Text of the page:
- The youths under an initiative known as Pepea have suffered mental illness and come together to share their experiences, information and in so doing demystify mental health issues under the support of the Psychiatric Disability Organisation.
- The youths believe they can "have a profound impact" on the management and healing of the disease.
Outside the scenic Wildlife Club of Kenya situated at the heartland of Lake Nakuru National Park, a group of about 20 youths are engaged in deep conversation occasionally taking notes on their smartphones.
Not even a herd of buffaloes grazing near the electric fence and chirping birds on top of the beautiful acacia trees creaking in the wind that forms a canopy to shield them from the scorching sun could distract their attention.
These are not local tourists on a game drive in the 188km square kilometre Park that was once home to world-famous Flamingo birds that have since migrated due to rising water levels at the nearby lake.
These are young people drawn from various counties including Kiambu, Kisumu, Nakuru, Nairobi, Nyandarua and Laikipia meeting with the overall objective of raising awareness of mental health issues.
The youths under an initiative known as Pepea have suffered mental illness and come together to share their experiences, information and in so doing demystify mental health issues under the support of the Psychiatric Disability Organisation.
Beacon of hope
"The youths are keen to be here because they also know that they have a responsibility to do everything they possibly can to curb the spread of mental illness. Everybody is in the same boat here," says Iregi Mwenja, founder and chief executive officer of Psychiatric Disability Organisation.
Mr Mwenja who grew up with undiagnosed Attention Deficit Hyperactivity Disorder (ADHD) says the young people are now a 'beacon of hope' to possibly millions of Kenyans whose mental illness is ignored and less understood by those with some awareness.
The youths believe they can "have a profound impact" on the management and healing of the disease.
"I take mental health concerns seriously because one of the biggest challenges is low awareness of mental disorders particularly, the symptoms. Mental illness is marred by myths and misconceptions including being a curse and witchcraft yet it is a disease that can be treated and managed if diagnosed at an early stage," says Margret Wangechi, 24, a Fourth Year Psychology Student at Moi University who is an ADHD survivor.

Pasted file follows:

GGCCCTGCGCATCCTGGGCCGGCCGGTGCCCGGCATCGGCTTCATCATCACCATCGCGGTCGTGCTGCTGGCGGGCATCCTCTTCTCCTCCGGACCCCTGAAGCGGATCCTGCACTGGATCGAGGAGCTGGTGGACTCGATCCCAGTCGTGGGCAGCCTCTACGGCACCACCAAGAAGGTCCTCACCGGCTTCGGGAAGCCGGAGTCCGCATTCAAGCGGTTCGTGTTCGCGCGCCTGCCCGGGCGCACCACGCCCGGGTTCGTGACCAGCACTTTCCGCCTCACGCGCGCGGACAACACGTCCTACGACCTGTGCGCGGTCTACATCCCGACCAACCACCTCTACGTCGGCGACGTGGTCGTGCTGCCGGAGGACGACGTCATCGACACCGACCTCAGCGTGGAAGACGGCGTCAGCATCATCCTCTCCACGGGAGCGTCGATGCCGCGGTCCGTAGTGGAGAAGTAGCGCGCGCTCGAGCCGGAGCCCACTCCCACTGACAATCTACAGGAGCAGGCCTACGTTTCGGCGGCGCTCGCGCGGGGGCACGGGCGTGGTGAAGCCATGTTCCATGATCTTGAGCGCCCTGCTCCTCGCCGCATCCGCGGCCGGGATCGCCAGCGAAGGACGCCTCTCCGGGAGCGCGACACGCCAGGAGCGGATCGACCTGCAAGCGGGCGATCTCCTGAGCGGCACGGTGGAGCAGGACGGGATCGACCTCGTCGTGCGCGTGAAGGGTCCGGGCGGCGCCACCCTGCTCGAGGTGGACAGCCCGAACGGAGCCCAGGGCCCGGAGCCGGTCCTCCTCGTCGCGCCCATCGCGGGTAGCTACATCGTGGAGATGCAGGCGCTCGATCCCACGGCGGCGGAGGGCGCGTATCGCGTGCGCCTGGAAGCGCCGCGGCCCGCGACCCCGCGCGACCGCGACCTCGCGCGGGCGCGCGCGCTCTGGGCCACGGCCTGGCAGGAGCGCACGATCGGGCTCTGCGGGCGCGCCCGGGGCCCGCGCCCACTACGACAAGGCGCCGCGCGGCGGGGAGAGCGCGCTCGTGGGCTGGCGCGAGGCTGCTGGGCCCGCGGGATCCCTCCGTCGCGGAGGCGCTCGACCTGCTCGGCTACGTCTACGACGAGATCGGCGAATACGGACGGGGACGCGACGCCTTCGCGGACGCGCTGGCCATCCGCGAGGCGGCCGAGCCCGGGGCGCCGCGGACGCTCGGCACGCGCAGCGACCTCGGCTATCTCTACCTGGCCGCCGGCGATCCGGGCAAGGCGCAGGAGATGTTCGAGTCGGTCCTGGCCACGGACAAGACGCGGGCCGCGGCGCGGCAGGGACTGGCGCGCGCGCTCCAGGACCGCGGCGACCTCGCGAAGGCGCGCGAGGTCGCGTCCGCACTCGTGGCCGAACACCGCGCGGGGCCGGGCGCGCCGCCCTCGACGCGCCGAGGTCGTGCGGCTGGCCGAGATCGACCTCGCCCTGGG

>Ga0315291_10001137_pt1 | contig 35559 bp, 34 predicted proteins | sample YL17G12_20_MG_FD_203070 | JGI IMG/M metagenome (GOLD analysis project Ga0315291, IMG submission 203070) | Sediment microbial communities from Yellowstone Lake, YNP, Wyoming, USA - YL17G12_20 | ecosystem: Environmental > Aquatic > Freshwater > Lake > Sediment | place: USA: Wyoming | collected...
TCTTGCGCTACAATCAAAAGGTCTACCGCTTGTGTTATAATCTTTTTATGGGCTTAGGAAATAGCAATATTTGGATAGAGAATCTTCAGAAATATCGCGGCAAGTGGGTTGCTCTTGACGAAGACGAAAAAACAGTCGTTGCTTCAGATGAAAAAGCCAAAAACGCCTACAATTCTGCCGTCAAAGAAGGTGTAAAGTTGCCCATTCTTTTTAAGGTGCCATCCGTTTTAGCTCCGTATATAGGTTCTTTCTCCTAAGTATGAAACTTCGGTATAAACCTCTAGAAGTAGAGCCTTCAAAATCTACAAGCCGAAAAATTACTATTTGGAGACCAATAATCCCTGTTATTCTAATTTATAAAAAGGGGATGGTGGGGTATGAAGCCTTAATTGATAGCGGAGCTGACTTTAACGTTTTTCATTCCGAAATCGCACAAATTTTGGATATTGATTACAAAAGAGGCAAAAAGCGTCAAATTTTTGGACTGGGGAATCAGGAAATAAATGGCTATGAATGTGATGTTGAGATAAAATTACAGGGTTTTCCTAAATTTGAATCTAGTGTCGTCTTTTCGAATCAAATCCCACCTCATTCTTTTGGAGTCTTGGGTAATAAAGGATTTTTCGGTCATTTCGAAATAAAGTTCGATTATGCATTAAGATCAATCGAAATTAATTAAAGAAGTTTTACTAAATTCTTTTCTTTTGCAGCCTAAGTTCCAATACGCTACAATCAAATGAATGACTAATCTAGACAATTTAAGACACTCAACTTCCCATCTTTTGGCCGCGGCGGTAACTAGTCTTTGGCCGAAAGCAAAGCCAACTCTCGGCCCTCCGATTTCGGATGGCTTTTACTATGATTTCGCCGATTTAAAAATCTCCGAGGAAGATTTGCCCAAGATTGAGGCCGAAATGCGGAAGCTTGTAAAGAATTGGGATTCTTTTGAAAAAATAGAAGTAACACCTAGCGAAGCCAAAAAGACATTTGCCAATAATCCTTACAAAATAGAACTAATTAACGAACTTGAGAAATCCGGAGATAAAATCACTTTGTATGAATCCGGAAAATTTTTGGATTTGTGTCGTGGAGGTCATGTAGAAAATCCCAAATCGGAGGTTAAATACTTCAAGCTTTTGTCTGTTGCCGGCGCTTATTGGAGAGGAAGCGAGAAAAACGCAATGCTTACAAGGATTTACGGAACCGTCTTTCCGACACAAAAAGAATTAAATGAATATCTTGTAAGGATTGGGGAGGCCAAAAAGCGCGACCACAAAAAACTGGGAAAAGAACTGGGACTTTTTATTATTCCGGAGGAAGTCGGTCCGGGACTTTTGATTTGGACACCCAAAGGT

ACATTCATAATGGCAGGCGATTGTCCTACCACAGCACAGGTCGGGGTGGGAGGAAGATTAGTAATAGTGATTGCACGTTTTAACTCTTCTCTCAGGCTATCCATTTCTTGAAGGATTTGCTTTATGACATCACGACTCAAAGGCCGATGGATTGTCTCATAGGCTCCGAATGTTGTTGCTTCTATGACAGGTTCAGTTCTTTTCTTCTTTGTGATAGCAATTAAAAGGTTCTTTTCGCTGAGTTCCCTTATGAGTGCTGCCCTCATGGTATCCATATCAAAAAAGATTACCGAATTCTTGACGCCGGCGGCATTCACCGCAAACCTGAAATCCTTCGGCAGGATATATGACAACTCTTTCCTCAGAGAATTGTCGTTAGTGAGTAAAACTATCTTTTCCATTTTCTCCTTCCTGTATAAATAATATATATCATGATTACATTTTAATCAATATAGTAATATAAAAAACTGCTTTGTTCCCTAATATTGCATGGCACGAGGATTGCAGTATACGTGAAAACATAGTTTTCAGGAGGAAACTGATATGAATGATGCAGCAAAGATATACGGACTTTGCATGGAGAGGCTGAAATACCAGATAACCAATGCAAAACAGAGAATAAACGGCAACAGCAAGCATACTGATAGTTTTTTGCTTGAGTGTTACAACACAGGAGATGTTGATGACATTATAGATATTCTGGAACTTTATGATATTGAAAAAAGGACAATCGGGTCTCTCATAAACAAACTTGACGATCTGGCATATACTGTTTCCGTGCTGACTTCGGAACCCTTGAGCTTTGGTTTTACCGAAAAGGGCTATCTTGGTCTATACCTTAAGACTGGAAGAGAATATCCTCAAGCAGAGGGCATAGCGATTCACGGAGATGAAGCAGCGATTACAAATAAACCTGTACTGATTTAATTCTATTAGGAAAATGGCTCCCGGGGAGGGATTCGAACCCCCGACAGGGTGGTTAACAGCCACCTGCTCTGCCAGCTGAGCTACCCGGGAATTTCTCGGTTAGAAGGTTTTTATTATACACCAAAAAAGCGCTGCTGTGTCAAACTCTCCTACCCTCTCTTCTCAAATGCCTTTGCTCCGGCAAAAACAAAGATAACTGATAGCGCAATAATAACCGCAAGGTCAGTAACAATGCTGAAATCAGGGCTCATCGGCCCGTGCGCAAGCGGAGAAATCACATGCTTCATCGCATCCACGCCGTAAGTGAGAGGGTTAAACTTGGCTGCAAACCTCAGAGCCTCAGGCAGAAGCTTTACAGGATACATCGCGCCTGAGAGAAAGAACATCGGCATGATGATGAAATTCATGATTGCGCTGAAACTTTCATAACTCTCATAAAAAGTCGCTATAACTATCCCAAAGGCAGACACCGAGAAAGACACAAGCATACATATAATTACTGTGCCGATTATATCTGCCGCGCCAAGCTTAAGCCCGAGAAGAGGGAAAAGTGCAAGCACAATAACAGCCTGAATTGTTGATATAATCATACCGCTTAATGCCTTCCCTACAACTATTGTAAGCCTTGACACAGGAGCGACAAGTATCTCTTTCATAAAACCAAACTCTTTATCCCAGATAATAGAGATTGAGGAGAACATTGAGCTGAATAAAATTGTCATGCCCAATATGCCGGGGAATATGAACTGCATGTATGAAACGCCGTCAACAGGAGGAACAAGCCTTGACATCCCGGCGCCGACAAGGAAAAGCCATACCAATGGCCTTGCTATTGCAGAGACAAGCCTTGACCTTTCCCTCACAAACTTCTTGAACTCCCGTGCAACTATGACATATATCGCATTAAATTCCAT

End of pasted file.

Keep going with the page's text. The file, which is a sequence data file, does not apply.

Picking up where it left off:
Mr Edwin Mburu, 35, is one of the mental health advocates and has experienced depression, anxiety, substance abuse and he has been recovering from alcoholism for the past five years.
"I got help and realised that people need to speak up on mental health issues as I have been there. The more people don't talk about it the more people with mental illness are stigmatised. When we keep quiet stigma wins and evidence has shown that whenever people with mental health raise their voices, and talk about the pertinent issues they are going through, people view them in a different light and this is what I want to change as a mental health advocate," says Mr Mburu who is also an accountant at the University of Nairobi.
"People should know that going through depression and anxiety, or any mental health condition doesn't disqualify you from achieving your life goals. It doesn't make you a lesser human being. It does not stop you from achieving your potential," says 27-year-old Benta Akinyi who was diagnosed with Bipolar in 2019, adding "by joining Pepea it has made me discover my potential and become a mental health advocate. I'm now confident enough to articulate issues to do with mental health. I want to tell other youths that they can go through this and still achieve their goals."
Mr Mwenja says Kenyans should talk about mental health the way they talk about cancer or HIV/Aids, adding "lets us talk about it in all the public forums, that way we shall fight the stigma."
The Kenya Mental Health Policy 2015-2030 states that one in every four Kenyans suffers from mental ill-health in their lifetime. That translates to 12 million Kenyans who will need medical attention. There are, however many gaps in mental health infrastructure in the country.